If you have played at least one of the previous games in the series, you will know that music and especially voice acting plays a crucial part. The soundtrack that ‘dresses up’ the game has the relaxed vibe you need when you want to explore or invest in dialogue. Then, the style of music changes depending on the situations you face. The sound effects are just as remarkable. They give a dash of extra realism to the action scenes that the graphics probably miss out on, as I mentioned above. It gets the job done if you ask me.

Is this real life?

The voice acting is what really steals the show. The dialogues sound fully realistic and convincing. And the actors manage to convey emotion through their words. Since it’s a title that focuses on expressing emotions (Alex literally listens to and feels the emotions of others), their performance was one of the most important things in the game, and they did it just right. There are scenes where Alex really convinces you that she is authentic and can truly feel things. Of course, the other characters also do a great job. But Alex’s voice acting is what stole the show for me.

Nevertheless, you can’t omit some scenes where the dialogues are quite cringy and cheesy, but I can’t say it bothered me too much. We have seen many games with such lines and I think Life is Strange was, is, and perhaps will always be one of them.


The direction of the game is excellent. It really takes you to Haven Springs and you feel like you have to slowly become a part of it. On the other hand, the way we learn about Alex’s past is brilliant. No dear player, the game will not bombard you with endless story backgrounds and flashbacks in order to understand the protagonist’s past. Instead, it will make you explore and search. Alex has her cell phone with her 24/7, as a typical young adult, and you should look through it. From old conversations to posts on the city’s social media network, you will understand approximately what is going on in Alex’s life at an early stage.

Of course, you should also explore the environment around you, or ask the right people the right questions. The only certain thing is that the story does not unfold right in front of you, simply and easily. Instead, you have to do all the work and dig it up. Get your shovel ready!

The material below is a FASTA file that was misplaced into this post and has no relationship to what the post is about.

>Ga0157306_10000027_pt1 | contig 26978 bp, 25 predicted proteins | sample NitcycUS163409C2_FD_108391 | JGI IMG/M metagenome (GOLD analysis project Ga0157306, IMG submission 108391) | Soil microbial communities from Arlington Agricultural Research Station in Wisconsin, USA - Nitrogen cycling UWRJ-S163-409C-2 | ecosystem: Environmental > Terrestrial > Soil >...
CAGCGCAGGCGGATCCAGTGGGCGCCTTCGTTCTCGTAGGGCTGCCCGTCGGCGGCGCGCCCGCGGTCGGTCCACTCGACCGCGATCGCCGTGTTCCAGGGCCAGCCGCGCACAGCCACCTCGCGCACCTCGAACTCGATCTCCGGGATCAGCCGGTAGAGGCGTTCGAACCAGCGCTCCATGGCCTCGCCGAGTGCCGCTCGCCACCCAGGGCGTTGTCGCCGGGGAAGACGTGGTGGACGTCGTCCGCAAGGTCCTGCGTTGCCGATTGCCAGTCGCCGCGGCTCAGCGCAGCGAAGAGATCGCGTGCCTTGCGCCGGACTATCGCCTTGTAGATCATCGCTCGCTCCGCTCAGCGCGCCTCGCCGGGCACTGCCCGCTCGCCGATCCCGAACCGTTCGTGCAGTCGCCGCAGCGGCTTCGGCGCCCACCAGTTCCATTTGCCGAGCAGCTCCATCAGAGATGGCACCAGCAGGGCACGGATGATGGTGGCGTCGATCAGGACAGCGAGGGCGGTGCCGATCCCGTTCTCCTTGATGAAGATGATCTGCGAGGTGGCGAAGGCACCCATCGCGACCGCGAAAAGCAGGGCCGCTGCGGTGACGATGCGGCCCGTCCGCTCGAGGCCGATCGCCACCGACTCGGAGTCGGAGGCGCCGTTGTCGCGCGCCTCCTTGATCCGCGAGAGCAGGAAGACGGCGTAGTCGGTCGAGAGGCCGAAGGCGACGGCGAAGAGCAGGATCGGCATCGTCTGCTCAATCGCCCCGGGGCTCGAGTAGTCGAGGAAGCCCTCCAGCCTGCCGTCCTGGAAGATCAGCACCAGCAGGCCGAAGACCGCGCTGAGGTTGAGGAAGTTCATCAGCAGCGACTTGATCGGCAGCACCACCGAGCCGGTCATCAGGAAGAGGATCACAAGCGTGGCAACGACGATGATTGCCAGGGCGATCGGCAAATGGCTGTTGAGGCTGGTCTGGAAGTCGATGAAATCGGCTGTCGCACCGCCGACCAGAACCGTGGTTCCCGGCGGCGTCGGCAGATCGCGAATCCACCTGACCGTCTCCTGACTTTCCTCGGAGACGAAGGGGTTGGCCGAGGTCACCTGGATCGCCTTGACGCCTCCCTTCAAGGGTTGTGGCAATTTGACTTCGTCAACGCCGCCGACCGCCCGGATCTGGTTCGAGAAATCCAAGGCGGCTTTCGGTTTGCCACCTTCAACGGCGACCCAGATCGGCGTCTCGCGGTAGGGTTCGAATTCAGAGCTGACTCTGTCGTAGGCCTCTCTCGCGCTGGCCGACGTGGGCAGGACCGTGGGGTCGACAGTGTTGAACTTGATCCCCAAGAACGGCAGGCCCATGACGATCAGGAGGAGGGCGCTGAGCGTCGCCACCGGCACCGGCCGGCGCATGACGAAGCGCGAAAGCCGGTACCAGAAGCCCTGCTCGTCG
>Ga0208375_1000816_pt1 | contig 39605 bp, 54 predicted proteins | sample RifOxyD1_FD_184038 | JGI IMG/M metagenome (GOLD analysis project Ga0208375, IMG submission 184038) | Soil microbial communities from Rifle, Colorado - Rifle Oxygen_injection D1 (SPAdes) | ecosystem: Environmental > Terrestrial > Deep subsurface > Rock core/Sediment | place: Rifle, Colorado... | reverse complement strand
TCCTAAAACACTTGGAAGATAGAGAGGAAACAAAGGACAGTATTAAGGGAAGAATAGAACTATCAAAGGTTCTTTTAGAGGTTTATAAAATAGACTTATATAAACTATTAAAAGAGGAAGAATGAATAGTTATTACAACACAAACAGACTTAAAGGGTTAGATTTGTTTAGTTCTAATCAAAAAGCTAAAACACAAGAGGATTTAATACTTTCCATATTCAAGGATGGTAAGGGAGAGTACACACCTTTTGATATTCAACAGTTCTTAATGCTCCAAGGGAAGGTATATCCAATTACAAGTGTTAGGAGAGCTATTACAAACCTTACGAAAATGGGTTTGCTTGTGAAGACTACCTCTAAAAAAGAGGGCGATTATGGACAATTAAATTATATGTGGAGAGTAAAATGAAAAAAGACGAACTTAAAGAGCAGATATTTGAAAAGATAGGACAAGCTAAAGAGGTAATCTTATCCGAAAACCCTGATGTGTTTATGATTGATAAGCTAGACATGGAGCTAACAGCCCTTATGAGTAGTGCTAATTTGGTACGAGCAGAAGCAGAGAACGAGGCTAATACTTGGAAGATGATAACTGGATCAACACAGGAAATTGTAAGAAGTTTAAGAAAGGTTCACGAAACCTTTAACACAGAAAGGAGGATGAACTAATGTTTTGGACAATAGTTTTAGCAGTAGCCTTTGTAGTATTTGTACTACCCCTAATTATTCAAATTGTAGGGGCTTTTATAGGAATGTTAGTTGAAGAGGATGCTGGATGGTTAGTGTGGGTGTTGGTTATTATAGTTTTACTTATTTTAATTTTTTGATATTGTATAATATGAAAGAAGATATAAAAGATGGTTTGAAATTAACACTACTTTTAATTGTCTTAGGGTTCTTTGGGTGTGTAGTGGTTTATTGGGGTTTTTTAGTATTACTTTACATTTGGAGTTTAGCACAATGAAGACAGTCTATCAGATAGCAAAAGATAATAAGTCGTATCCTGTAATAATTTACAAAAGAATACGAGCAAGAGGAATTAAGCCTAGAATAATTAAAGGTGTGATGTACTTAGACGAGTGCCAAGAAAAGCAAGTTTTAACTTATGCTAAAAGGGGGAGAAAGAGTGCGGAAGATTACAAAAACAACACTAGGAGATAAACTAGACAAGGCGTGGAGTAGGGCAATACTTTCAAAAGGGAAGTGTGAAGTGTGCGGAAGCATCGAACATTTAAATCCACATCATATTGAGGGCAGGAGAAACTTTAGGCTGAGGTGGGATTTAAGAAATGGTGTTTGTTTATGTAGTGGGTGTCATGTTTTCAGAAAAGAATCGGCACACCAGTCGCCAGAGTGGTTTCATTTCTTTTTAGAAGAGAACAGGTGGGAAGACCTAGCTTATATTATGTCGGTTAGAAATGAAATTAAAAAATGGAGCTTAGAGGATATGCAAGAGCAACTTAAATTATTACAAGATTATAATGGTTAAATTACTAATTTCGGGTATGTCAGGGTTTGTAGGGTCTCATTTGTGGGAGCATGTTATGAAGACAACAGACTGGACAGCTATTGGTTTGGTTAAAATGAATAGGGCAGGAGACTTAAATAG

Butterfly effect

The game plays out like a movie. And you are the director. You determine the course the plot will take, so it needs your constant attention. Your choices usually affect the way the story unfolds and how the people around you react. Your choices are not always that important and don’t often affect the relationships you will create with the other characters, but once your choice is 100% crucial, the game will let you know.

The choices you have to make usually require time and thought and the game gives that to you quite generously so you can put down the facts and decide what move to make. But real life is not always like that, is it? Sometimes you do not have time to think and you have to make hasty decisions on the spot. Well, the game knows that too. There will come times when you will have a short amount of time to choose what to say or do, which makes the whole scene extremely realistic. Stress level be over 9000…

The interaction with objects and the exploration are similar to the previous titles and I would say that it is now the trademark of the series. The only thing that has really changed is Alex’s type of power, which focuses much more on slow-paced analysis of the characters’ emotions and story building, than on intense action. Not that the latter doesn’t exist, but they may have somewhat toned it down a bit. Either way, the story will pique your interest from the beginning and that is enough to keep you hooked.


Life is Strange: True Colors is a game that revolves around how the player’s choices affect the plot. By focusing on storytelling as much as possible, the game leaves the visual part somewhat behind (perhaps deliberately), implying that the important thing here is imagination, immersion in the story and the characters, as well as a personal interpretation of events.

It does not try to impress you in terms of graphics, design, and sound, because that simply isn’t its goal. The story is placed at the game’s core and will eventually leave you with your mouth wide open. The rest of the ingredients, most notably the voice acting, are there to level up the experience. And, damn, they manage to do it perfectly. Once again, Life is Strange proves how easily you can bond with a game and let it seduce you. They’ve done it again.

Huge thanks to CDMedia Greece for the review copy we used!

Greta Giatsou

Posts published: 46

Since 1999. MSc in New Media & Digital Marketing. Gamer, manga artist, editor in chief & escape room addict. Wears headphones 24/7.